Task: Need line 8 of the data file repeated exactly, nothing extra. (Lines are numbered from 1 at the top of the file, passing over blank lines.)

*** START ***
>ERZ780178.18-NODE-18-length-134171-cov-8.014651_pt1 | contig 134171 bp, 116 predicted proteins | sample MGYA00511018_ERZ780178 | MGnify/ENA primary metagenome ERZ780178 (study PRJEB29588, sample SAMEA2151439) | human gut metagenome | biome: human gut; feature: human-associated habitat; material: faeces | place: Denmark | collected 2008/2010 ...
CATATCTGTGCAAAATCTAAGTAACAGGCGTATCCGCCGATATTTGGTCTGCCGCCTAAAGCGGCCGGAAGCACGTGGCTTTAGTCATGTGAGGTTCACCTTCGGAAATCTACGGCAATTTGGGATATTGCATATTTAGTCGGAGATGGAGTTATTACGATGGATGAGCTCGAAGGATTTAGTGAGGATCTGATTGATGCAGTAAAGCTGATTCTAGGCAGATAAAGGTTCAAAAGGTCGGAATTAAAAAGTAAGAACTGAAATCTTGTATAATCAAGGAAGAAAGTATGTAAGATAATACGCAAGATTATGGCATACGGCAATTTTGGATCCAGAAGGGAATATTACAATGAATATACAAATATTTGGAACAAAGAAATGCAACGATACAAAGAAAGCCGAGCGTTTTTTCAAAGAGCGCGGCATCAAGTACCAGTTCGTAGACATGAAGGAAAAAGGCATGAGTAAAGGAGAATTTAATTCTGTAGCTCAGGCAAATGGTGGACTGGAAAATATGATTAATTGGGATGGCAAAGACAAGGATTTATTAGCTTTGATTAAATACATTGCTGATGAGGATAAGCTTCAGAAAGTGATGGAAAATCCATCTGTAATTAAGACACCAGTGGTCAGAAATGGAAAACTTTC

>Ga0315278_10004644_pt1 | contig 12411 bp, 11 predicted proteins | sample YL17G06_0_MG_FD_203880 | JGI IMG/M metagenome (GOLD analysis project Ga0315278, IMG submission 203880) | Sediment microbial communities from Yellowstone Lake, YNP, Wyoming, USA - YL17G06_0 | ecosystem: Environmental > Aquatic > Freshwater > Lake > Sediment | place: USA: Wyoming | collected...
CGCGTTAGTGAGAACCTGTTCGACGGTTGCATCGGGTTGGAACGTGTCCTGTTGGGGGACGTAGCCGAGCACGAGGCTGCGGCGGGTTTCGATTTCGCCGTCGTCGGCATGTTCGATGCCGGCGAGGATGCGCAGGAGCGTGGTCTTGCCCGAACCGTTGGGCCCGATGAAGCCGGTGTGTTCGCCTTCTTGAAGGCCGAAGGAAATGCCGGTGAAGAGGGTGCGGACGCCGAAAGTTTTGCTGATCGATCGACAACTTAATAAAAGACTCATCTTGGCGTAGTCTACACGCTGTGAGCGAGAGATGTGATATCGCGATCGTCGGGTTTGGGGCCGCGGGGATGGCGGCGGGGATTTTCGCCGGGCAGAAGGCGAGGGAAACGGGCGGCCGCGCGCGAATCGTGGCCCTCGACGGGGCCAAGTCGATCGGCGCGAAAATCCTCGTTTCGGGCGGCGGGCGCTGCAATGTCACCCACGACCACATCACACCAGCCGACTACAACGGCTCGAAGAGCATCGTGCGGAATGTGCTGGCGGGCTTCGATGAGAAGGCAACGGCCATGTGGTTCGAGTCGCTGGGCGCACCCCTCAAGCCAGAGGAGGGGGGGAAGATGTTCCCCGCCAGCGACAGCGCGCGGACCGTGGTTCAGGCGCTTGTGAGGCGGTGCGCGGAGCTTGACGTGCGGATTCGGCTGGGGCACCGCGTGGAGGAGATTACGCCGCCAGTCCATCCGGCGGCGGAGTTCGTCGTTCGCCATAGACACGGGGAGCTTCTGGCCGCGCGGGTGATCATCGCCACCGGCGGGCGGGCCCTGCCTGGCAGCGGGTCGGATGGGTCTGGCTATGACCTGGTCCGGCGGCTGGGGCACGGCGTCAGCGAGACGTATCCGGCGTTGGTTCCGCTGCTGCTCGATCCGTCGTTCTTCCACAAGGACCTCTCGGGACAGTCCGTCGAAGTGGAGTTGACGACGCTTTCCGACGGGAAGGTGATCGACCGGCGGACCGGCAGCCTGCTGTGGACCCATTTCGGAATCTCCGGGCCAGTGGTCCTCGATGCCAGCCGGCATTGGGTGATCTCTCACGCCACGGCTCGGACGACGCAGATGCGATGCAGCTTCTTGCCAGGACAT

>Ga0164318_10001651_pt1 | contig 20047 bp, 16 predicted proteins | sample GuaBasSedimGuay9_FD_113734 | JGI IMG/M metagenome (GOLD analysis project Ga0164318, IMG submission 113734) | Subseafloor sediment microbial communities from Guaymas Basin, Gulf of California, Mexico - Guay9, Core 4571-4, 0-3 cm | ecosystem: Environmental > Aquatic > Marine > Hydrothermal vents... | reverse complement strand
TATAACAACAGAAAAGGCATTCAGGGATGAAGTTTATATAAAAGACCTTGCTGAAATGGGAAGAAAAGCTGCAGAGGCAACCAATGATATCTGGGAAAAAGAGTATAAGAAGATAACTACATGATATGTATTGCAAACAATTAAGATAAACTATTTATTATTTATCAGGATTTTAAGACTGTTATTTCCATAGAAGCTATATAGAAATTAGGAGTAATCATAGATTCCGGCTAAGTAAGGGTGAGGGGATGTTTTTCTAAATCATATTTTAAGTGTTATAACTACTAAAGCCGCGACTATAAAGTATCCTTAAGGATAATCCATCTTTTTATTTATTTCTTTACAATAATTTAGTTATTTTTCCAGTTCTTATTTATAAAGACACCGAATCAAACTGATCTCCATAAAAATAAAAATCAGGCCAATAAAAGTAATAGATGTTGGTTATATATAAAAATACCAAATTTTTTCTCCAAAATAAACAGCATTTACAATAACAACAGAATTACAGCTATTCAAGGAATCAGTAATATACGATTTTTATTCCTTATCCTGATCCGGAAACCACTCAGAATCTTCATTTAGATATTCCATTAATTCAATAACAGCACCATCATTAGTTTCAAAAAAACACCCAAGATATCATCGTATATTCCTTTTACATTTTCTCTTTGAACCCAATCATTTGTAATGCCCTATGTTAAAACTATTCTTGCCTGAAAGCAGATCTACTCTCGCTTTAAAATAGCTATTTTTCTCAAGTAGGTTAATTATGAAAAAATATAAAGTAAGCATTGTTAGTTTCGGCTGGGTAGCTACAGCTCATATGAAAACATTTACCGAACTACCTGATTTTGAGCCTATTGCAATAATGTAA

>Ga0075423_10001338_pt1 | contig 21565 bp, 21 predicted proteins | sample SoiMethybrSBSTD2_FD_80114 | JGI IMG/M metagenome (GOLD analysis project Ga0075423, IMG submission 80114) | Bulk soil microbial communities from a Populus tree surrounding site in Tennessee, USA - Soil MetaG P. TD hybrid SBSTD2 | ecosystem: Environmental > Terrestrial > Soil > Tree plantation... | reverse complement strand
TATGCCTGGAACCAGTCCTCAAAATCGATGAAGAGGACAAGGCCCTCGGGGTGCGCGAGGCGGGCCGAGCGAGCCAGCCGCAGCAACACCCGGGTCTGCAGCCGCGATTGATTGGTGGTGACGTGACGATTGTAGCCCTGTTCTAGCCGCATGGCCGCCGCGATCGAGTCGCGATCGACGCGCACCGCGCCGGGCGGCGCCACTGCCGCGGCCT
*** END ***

TATGCCTGGAACCAGTCCTCAAAATCGATGAAGAGGACAAGGCCCTCGGGGTGCGCGAGGCGGGCCGAGCGAGCCAGCCGCAGCAACACCCGGGTCTGCAGCCGCGATTGATTGGTGGTGACGTGACGATTGTAGCCCTGTTCTAGCCGCATGGCCGCCGCGATCGAGTCGCGATCGACGCGCACCGCGCCGGGCGGCGCCACTGCCGCGGCCT